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Ring in the Year of the Rooster in Lahaina

By Staff | Feb 2, 2017

The Chinese New Year celebration will feature martial arts demonstrations and exciting lion dances. PHOTOS BY MELANIE AGRABANTE.

LAHAINA – Ring in the Year of the Rooster in Lahaina during its annual lunar New Year festivities. Lahaina Restoration Foundation invites the public to the Wo Hing Museum & Cookhouse on Friday, Feb. 3, for a full day of family activities, martial arts demonstrations and historical presentations paying tribute to Chinese New Year. The museum will be open between 10 a.m. and 8 p.m. with free admission.

Exciting lion dances with drums, gongs and cymbals will be performed in the museum yard at 858 Front St. The New Year blessing by Au’s Shaolin Arts Society begins at 5 p.m. by the entrance to the Wo Hing Temple building. Lai see envelopes will be handed out to feed the lions for good luck. After firecrackers are lit in the yard, the lions will dance down Front Street, stopping in shops and restaurants until 9 p.m.

The cultural celebration at Wo Hing Museum & Cookhouse will feature a variety of free activities between 2:30 and 8 p.m. To kick-off festivities, Dr. Busaba Yip will present the history of Chinese New Year, and special guest Dennis Ryan will speak on the Rituals of Divination as seen in “bird script” on bones and turtle belly shells. This form of oracle writing, which is more than 3,000 years old, is thought to be the origin of Chinese calligraphy. Yip and Ryan will offer a second presentation at 6:30 p.m.

Adventurers and historians on China’s Kung Fu martial arts, Dennis and Anita Lunt of Denver, Colorado, return to the festival to demonstrate the Tai Chi Iron Fan art form at 4 p.m. and the Shaolin Animal Style Kung Fu martial art at 6 p.m.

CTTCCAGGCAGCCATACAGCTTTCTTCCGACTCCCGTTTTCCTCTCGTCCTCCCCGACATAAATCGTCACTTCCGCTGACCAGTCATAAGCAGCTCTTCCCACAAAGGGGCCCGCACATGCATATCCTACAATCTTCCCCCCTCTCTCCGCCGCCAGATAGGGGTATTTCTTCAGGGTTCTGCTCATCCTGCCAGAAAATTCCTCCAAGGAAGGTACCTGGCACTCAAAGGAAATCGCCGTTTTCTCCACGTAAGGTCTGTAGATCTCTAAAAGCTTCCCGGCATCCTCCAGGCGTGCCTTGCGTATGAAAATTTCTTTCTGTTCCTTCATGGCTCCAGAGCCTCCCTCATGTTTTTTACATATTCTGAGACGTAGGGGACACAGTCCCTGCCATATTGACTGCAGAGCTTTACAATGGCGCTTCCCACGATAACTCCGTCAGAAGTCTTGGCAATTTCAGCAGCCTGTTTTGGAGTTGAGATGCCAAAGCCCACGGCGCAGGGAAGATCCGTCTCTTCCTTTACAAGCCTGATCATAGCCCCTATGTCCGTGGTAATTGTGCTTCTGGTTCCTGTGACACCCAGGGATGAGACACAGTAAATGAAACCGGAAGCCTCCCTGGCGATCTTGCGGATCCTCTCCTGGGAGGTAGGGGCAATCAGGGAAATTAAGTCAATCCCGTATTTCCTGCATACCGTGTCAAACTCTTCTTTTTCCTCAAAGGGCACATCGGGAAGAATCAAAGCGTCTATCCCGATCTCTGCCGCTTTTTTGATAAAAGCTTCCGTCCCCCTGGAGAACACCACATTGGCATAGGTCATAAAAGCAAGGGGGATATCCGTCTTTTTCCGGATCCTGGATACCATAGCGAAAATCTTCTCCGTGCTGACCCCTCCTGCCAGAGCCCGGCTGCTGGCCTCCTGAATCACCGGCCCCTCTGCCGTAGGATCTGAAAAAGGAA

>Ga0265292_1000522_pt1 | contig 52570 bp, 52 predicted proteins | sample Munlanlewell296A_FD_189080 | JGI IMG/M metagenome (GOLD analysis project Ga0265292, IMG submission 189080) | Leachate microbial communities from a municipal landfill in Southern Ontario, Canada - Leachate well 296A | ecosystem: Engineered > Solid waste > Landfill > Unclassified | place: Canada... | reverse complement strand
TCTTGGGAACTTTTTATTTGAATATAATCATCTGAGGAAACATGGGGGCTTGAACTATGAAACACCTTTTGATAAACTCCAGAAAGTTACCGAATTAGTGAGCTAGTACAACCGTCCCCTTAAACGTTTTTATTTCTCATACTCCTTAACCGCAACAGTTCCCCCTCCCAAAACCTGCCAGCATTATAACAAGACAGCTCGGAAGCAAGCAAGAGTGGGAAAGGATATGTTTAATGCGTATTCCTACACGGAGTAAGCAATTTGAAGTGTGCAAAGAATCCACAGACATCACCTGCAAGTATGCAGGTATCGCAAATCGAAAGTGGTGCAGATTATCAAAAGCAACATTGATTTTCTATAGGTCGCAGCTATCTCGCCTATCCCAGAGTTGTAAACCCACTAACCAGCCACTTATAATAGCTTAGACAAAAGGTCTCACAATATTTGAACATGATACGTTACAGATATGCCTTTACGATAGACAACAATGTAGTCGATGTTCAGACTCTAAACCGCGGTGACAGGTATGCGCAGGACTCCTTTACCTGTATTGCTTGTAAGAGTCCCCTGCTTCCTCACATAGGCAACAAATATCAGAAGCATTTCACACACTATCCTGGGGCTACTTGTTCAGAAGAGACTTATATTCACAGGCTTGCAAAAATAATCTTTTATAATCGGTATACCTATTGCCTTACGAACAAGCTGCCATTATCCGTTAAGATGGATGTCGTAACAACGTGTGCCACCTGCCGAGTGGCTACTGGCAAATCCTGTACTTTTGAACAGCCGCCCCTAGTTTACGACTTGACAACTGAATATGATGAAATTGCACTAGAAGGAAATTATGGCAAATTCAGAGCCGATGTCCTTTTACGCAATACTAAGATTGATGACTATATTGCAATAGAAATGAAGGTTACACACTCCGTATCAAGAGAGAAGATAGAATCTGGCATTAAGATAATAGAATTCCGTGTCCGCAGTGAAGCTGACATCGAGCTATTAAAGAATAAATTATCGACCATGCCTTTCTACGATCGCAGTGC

After their performances, the Lunts will be signing their book of adventure stories with photographs from their travels, “10,000 Steps Straight Up: Inspirational Short Stories from Sacred Mountains.” They have documented the history, legends and folklore of Chinese martial arts in photos and videos from their trips to China.

Cultural activities for all ages will be held from 6 to 8 p.m. in the museum yard. Kids can make Year of the Rooster paper lanterns. Chinese calligraphy will be presented by Amy Lum, and Brenda Wong will share the art of Chinese knot tying for those who want to give it a try. Hong Zhou will perform traditional music on the bamboo flute and erhu string instruments. Chef Bobby Santos will be cooking on a wok and offering samples of Crispy Cantonese Gau Gee. Teas will be served with fortune cookies under umbrellas in the Chinese tea garden.

In China, Chinese New Year is not only the longest celebrated event but also the most important social holiday. The lunar New Year begins on the second new moon following the winter solstice and ends two weeks later on the full moon. This tenth year in the Chinese zodiac calendar is attributed to the rooster; it is said to be a year of powerful energy, financial windfall with hard work and a movement toward integrity.

For information on the event, call 661-3262.